T1 - Ambient temperature and activation of implantable cardioverter defibrillators

AU - McGuinn, L

AU - Hajat, S

AU - Wilkinson, P

AU - Armstrong, B

AU - Anderson, H R

AU - Monk, V

AU - Harrison, R

PY - 2012

Y1 - 2012

N2 - The degree to which weather influences the occurrence of serious cardiac arrhythmias is not fully understood. To investigate, we studied the timing of activation of implanted cardiac defibrillators (ICDs) in relation to daily outdoor temperatures using a fixed stratum case-crossover approach. All patients attending ICD clinics in London between 1995 and 2003 were recruited onto the study. Temperature exposure for each ICD patient was determined by linking each patient's postcode of residence to their nearest temperature monitoring station in London and the South of England. There were 5,038 activations during the study period. Graphical inspection of ICD activation against temperature suggested increased risk at lower but not higher temperatures. For every 1 °C decrease in ambient temperature, risk of ventricular arrhythmias up to 7 days later increased by 1.2 % (95 % CI -0.6 %, 2.9 %). In threshold models, risk of ventricular arrhythmias increased by 11.2 % (0.5 %, 23.1 %) for every 1° decrease in temperature below 2 °C. Patients over the age of 65 exhibited the highest risk. This large study suggests an inverse relationship between ambient outdoor temperature and risk of ventricular arrhythmias. The highest risk was found for patients over the age of 65. This provides evidence about a mechanism for some cases of low-temperature cardiac death, and suggests a possible strategy for reducing risk among selected cardiac patients by encouraging behaviour modification to minimise cold exposure.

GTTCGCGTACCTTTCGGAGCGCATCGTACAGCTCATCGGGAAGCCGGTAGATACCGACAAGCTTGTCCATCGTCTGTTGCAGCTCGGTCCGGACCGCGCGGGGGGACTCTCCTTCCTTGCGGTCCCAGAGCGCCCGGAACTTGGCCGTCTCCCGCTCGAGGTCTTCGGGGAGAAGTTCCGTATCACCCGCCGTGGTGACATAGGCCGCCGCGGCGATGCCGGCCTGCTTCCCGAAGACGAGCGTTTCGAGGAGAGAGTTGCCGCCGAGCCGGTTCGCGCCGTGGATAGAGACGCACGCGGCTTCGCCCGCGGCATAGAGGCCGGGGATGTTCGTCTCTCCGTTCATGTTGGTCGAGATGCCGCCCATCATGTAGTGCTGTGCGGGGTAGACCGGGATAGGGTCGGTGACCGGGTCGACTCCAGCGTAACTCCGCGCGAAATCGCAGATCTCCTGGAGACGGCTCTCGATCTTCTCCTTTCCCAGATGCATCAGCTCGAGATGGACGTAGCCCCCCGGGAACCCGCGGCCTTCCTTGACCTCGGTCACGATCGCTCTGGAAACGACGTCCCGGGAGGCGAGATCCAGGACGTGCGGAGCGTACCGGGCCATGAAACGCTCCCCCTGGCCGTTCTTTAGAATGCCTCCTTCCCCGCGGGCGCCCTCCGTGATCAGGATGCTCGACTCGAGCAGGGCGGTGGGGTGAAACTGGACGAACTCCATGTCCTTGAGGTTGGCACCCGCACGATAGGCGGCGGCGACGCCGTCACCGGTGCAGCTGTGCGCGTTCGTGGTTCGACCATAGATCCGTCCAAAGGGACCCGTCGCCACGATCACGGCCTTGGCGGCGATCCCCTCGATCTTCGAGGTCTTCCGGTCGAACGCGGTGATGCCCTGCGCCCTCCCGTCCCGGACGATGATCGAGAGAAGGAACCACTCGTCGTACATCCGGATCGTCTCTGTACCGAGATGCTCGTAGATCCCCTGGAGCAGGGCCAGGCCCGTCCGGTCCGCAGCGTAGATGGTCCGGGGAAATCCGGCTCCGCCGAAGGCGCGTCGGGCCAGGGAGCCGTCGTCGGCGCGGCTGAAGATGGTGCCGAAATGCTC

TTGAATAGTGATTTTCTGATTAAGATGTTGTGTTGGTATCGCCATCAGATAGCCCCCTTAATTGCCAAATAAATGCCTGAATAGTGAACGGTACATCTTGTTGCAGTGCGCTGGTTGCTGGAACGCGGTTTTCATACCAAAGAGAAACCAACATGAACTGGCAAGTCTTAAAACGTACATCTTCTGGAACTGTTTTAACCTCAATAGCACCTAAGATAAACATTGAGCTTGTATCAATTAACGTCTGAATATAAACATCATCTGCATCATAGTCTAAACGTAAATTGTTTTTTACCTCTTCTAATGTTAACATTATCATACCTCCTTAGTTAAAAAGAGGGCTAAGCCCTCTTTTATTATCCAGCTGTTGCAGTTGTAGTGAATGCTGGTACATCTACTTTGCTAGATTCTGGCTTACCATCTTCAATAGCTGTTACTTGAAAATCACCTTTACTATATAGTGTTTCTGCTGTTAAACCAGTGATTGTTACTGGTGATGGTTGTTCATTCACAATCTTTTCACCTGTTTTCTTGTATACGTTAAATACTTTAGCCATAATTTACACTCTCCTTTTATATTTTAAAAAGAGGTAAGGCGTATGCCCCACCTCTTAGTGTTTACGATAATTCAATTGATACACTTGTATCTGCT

AB - The degree to which weather influences the occurrence of serious cardiac arrhythmias is not fully understood. To investigate, we studied the timing of activation of implanted cardiac defibrillators (ICDs) in relation to daily outdoor temperatures using a fixed stratum case-crossover approach. All patients attending ICD clinics in London between 1995 and 2003 were recruited onto the study. Temperature exposure for each ICD patient was determined by linking each patient's postcode of residence to their nearest temperature monitoring station in London and the South of England. There were 5,038 activations during the study period. Graphical inspection of ICD activation against temperature suggested increased risk at lower but not higher temperatures. For every 1 °C decrease in ambient temperature, risk of ventricular arrhythmias up to 7 days later increased by 1.2 % (95 % CI -0.6 %, 2.9 %). In threshold models, risk of ventricular arrhythmias increased by 11.2 % (0.5 %, 23.1 %) for every 1° decrease in temperature below 2 °C. Patients over the age of 65 exhibited the highest risk. This large study suggests an inverse relationship between ambient outdoor temperature and risk of ventricular arrhythmias. The highest risk was found for patients over the age of 65. This provides evidence about a mechanism for some cases of low-temperature cardiac death, and suggests a possible strategy for reducing risk among selected cardiac patients by encouraging behaviour modification to minimise cold exposure.

U2 - 10.1007/s00484-012-0591-1

DO - 10.1007/s00484-012-0591-1

M3 - Article

C2 - 22990411

JO - International Journal of Biometeorology

JF - International Journal of Biometeorology

SN - 0020-7128

ER -